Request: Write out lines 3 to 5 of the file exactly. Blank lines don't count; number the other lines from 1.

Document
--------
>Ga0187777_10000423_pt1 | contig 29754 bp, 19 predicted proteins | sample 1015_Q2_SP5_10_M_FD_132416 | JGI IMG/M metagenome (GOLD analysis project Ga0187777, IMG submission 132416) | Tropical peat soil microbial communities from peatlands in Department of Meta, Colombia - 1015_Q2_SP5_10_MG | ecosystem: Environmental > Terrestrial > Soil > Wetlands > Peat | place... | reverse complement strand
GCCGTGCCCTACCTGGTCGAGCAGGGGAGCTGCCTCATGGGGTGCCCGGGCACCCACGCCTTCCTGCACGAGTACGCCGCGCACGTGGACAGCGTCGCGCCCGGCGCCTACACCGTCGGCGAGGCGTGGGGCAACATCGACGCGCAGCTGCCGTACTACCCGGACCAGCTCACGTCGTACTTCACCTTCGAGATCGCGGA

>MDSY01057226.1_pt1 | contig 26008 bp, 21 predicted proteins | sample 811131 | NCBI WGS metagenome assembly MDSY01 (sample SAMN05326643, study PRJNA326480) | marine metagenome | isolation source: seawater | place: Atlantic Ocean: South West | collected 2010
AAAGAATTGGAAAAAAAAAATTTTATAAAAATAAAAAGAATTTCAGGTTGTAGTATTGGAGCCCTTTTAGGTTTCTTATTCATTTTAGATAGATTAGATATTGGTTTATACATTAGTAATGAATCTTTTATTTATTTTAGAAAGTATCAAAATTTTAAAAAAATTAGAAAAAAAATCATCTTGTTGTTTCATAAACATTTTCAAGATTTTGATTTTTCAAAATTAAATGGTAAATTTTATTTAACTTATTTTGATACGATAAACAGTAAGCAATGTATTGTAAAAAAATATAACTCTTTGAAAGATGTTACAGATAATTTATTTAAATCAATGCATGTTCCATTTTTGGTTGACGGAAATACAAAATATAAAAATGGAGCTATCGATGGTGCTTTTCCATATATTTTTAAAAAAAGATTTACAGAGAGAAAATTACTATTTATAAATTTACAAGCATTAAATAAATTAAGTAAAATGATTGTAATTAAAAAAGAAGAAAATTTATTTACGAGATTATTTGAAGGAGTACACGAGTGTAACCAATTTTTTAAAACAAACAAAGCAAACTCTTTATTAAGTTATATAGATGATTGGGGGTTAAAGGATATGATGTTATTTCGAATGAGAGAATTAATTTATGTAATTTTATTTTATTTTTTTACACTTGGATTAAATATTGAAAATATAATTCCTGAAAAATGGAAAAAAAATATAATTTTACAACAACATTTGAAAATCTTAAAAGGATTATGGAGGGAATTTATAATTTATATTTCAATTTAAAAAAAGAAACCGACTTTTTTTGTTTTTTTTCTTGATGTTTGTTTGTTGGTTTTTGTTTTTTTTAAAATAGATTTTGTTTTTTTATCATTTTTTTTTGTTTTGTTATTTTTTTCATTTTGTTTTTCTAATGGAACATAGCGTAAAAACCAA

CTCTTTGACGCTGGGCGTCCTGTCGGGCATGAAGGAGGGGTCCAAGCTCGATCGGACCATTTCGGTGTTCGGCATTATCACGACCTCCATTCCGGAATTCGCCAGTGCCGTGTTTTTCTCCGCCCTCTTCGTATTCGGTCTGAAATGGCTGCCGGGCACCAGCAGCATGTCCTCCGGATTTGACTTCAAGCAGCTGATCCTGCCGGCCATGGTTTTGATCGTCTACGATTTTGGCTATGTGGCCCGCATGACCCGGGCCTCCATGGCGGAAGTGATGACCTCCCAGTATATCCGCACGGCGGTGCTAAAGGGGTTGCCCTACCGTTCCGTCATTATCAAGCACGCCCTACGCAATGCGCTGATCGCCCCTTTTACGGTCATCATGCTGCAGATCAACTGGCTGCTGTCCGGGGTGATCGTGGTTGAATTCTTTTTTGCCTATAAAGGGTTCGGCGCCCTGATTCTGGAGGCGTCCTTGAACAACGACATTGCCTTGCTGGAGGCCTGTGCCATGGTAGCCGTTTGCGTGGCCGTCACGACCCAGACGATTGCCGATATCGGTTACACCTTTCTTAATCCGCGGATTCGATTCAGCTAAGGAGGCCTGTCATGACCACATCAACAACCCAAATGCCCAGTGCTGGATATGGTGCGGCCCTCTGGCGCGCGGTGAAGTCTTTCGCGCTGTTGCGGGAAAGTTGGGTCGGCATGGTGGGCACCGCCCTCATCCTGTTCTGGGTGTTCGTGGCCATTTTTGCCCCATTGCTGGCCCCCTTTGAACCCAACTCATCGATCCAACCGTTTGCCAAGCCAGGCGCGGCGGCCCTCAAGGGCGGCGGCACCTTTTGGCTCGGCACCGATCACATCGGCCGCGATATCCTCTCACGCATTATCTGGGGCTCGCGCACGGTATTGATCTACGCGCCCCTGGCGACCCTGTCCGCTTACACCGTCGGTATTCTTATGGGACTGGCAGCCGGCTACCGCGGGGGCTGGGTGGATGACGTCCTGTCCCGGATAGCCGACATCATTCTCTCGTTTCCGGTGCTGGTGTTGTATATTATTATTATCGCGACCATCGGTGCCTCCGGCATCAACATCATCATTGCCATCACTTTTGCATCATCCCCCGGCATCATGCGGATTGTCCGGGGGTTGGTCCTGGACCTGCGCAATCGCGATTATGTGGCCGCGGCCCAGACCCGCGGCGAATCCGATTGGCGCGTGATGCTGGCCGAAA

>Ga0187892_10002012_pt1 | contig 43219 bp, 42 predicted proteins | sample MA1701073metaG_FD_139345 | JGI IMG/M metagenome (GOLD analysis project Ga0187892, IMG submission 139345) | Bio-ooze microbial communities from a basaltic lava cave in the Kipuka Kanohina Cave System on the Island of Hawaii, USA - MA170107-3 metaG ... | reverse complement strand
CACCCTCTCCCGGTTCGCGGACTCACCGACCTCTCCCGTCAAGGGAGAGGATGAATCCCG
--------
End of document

>MDSY01057226.1_pt1 | contig 26008 bp, 21 predicted proteins | sample 811131 | NCBI WGS metagenome assembly MDSY01 (sample SAMN05326643, study PRJNA326480) | marine metagenome | isolation source: seawater | place: Atlantic Ocean: South West | collected 2010
AAAGAATTGGAAAAAAAAAATTTTATAAAAATAAAAAGAATTTCAGGTTGTAGTATTGGAGCCCTTTTAGGTTTCTTATTCATTTTAGATAGATTAGATATTGGTTTATACATTAGTAATGAATCTTTTATTTATTTTAGAAAGTATCAAAATTTTAAAAAAATTAGAAAAAAAATCATCTTGTTGTTTCATAAACATTTTCAAGATTTTGATTTTTCAAAATTAAATGGTAAATTTTATTTAACTTATTTTGATACGATAAACAGTAAGCAATGTATTGTAAAAAAATATAACTCTTTGAAAGATGTTACAGATAATTTATTTAAATCAATGCATGTTCCATTTTTGGTTGACGGAAATACAAAATATAAAAATGGAGCTATCGATGGTGCTTTTCCATATATTTTTAAAAAAAGATTTACAGAGAGAAAATTACTATTTATAAATTTACAAGCATTAAATAAATTAAGTAAAATGATTGTAATTAAAAAAGAAGAAAATTTATTTACGAGATTATTTGAAGGAGTACACGAGTGTAACCAATTTTTTAAAACAAACAAAGCAAACTCTTTATTAAGTTATATAGATGATTGGGGGTTAAAGGATATGATGTTATTTCGAATGAGAGAATTAATTTATGTAATTTTATTTTATTTTTTTACACTTGGATTAAATATTGAAAATATAATTCCTGAAAAATGGAAAAAAAATATAATTTTACAACAACATTTGAAAATCTTAAAAGGATTATGGAGGGAATTTATAATTTATATTTCAATTTAAAAAAAGAAACCGACTTTTTTTGTTTTTTTTCTTGATGTTTGTTTGTTGGTTTTTGTTTTTTTTAAAATAGATTTTGTTTTTTTATCATTTTTTTTTGTTTTGTTATTTTTTTCATTTTGTTTTTCTAATGGAACATAGCGTAAAAACCAA

CTCTTTGACGCTGGGCGTCCTGTCGGGCATGAAGGAGGGGTCCAAGCTCGATCGGACCATTTCGGTGTTCGGCATTATCACGACCTCCATTCCGGAATTCGCCAGTGCCGTGTTTTTCTCCGCCCTCTTCGTATTCGGTCTGAAATGGCTGCCGGGCACCAGCAGCATGTCCTCCGGATTTGACTTCAAGCAGCTGATCCTGCCGGCCATGGTTTTGATCGTCTACGATTTTGGCTATGTGGCCCGCATGACCCGGGCCTCCATGGCGGAAGTGATGACCTCCCAGTATATCCGCACGGCGGTGCTAAAGGGGTTGCCCTACCGTTCCGTCATTATCAAGCACGCCCTACGCAATGCGCTGATCGCCCCTTTTACGGTCATCATGCTGCAGATCAACTGGCTGCTGTCCGGGGTGATCGTGGTTGAATTCTTTTTTGCCTATAAAGGGTTCGGCGCCCTGATTCTGGAGGCGTCCTTGAACAACGACATTGCCTTGCTGGAGGCCTGTGCCATGGTAGCCGTTTGCGTGGCCGTCACGACCCAGACGATTGCCGATATCGGTTACACCTTTCTTAATCCGCGGATTCGATTCAGCTAAGGAGGCCTGTCATGACCACATCAACAACCCAAATGCCCAGTGCTGGATATGGTGCGGCCCTCTGGCGCGCGGTGAAGTCTTTCGCGCTGTTGCGGGAAAGTTGGGTCGGCATGGTGGGCACCGCCCTCATCCTGTTCTGGGTGTTCGTGGCCATTTTTGCCCCATTGCTGGCCCCCTTTGAACCCAACTCATCGATCCAACCGTTTGCCAAGCCAGGCGCGGCGGCCCTCAAGGGCGGCGGCACCTTTTGGCTCGGCACCGATCACATCGGCCGCGATATCCTCTCACGCATTATCTGGGGCTCGCGCACGGTATTGATCTACGCGCCCCTGGCGACCCTGTCCGCTTACACCGTCGGTATTCTTATGGGACTGGCAGCCGGCTACCGCGGGGGCTGGGTGGATGACGTCCTGTCCCGGATAGCCGACATCATTCTCTCGTTTCCGGTGCTGGTGTTGTATATTATTATTATCGCGACCATCGGTGCCTCCGGCATCAACATCATCATTGCCATCACTTTTGCATCATCCCCCGGCATCATGCGGATTGTCCGGGGGTTGGTCCTGGACCTGCGCAATCGCGATTATGTGGCCGCGGCCCAGACCCGCGGCGAATCCGATTGGCGCGTGATGCTGGCCGAAA